The Second Revolution in Cuba

The Second Revolution in Cuba

The Second Revolution in Cuba

The Second Revolution in Cuba

Excerpt

At the beginning of his account of the Revolution of 1848 in France, Karl Marx remarked that all great revolutionary convulsions take disguises from history. Heroic performances of the past, weighing "like a nightmare on the brain of the living," must be repeated in new and altered circumstances. Therefore, just when people "seem engaged in revolutionizing themselves and things, in creating something entirely new, precisely in such epochs of revolutionary crisis they anxiously conjure up the spirits of the past to their service and borrow from them names, battle slogans, and costumes in order to present the new scene in world history in this time-honored disguise and this borrowed language. Thus Luther donned the mask of the Apostle Paul; the Revolution of 1789 to 1814 draped itself alternately as the Roman Republic and the Roman Empire; and the Revolution of 1848 knew nothing better to do than parody, in turn, 1789 and the revolutionary tradition of 1793 to 1795."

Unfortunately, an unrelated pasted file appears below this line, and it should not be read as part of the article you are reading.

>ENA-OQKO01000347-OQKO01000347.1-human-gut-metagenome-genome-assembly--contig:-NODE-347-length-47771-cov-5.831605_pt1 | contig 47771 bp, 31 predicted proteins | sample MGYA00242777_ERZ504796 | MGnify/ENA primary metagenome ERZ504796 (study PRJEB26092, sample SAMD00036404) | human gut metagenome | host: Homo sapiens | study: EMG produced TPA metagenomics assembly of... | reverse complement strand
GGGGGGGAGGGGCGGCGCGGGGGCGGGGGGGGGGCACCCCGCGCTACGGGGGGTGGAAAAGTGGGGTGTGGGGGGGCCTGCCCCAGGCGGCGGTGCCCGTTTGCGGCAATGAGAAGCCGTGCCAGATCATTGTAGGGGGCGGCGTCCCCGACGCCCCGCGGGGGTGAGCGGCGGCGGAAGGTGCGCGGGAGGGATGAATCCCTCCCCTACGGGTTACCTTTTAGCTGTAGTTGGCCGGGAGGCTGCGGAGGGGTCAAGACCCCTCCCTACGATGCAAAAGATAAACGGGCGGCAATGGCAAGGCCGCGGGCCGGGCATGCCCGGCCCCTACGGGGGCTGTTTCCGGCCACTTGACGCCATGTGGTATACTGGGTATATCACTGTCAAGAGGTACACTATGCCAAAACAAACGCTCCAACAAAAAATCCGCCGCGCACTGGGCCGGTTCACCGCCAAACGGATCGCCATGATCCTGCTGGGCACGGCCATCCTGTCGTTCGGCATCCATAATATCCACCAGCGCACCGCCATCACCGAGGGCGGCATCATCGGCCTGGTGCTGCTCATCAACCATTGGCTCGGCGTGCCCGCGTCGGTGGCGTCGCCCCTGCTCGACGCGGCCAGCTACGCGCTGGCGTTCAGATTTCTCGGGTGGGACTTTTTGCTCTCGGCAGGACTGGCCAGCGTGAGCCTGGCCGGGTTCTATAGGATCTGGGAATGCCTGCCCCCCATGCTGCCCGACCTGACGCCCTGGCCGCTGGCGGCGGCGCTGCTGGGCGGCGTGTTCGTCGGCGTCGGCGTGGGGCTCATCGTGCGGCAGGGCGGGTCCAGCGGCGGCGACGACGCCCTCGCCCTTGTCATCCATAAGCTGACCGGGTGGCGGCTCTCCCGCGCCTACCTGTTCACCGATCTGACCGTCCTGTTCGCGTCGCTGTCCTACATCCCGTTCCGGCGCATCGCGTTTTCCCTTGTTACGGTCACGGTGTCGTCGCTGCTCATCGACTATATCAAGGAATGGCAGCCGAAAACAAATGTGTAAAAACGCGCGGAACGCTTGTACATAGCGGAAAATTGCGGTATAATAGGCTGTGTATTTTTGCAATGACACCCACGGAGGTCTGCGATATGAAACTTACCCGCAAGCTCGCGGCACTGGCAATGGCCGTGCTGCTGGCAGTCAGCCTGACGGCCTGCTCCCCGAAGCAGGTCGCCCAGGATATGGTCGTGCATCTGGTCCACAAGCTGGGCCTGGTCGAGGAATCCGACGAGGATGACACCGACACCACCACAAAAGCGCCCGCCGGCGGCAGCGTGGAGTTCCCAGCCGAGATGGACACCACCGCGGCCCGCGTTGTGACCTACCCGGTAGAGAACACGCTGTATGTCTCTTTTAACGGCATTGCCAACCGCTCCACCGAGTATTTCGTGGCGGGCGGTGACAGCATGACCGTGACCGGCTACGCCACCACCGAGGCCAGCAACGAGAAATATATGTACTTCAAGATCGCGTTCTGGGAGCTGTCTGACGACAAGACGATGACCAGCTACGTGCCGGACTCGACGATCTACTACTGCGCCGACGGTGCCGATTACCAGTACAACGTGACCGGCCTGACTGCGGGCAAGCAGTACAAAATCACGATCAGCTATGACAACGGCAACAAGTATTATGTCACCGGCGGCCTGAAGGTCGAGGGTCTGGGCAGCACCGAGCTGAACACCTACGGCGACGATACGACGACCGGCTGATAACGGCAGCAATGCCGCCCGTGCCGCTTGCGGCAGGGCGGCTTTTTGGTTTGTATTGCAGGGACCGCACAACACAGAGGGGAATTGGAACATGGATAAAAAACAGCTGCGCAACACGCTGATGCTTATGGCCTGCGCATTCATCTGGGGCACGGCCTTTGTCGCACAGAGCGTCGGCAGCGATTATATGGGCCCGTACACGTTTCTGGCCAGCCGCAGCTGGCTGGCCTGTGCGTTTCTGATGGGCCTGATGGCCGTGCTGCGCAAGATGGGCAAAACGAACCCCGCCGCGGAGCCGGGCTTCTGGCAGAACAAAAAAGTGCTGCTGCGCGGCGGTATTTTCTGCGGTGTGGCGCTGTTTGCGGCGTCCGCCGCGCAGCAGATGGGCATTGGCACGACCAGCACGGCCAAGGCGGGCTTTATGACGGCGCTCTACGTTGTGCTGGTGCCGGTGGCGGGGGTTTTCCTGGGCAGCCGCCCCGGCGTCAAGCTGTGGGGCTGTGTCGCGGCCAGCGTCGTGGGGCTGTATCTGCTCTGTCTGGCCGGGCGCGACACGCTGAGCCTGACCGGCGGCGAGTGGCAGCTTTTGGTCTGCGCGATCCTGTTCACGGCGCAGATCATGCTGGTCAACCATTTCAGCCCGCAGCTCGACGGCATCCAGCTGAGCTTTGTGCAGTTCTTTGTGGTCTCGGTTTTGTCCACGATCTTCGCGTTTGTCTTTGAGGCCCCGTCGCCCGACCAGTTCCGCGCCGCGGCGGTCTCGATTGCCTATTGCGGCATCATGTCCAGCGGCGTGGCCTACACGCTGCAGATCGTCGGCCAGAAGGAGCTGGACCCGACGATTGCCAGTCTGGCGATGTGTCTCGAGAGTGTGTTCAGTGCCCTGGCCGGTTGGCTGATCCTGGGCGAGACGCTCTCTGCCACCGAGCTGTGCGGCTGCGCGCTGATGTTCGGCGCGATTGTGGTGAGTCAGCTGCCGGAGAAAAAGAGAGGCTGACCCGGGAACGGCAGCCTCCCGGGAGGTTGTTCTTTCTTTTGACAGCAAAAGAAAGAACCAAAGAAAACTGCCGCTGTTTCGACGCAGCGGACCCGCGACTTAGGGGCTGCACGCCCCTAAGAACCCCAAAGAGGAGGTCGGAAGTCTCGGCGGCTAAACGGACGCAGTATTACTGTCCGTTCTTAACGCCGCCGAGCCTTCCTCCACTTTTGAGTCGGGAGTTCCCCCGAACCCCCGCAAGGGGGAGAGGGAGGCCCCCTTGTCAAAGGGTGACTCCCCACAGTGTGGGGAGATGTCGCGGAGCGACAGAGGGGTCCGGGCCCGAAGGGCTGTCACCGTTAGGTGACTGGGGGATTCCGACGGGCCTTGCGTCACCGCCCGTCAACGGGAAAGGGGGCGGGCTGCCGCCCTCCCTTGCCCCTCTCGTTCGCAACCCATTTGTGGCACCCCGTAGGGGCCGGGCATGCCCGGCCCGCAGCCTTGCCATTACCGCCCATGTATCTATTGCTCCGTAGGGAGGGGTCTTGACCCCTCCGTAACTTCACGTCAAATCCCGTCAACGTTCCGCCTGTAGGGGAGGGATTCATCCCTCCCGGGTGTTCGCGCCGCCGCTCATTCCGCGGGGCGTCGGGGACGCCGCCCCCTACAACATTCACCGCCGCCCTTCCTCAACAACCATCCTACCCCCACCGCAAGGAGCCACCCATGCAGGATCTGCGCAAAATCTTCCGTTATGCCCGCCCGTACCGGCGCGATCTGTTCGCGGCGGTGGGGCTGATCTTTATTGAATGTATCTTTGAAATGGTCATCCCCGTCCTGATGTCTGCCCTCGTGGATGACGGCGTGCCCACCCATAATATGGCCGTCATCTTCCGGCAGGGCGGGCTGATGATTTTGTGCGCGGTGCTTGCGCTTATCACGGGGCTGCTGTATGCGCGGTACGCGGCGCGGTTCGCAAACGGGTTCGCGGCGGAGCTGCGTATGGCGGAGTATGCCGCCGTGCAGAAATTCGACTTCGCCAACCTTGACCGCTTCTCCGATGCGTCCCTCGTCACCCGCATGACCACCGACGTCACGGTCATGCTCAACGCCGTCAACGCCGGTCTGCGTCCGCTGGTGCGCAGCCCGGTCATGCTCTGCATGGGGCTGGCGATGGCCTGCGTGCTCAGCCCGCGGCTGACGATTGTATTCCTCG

The Cuban people have recently been "engaged in revolutionizing themselves and things" under the leadership of Fidel Castro. And as in 1789 and 1848, these new struggles have been glorified by awakening the dead. Fidel Castro "donned the mask" and borrowed the language of José Martí, the Thomas Jefferson of Cuban independence. The Rebel Army held high the honored banners of two scourges of the Spanish occupation, Máximo Gómez and Antonio Maceo. By casting the United States in the role of imperialist Spain, Cuban revolutionaries have found comfort in the assurance that they fight, like their forefathers, the Mambises of the 19th century, in behalf of national independence and patriotism, still the highest civic ideals their tradition affords. The slogan that expresses their determination to preserve the Revolution is "Our country or death!" when . . .

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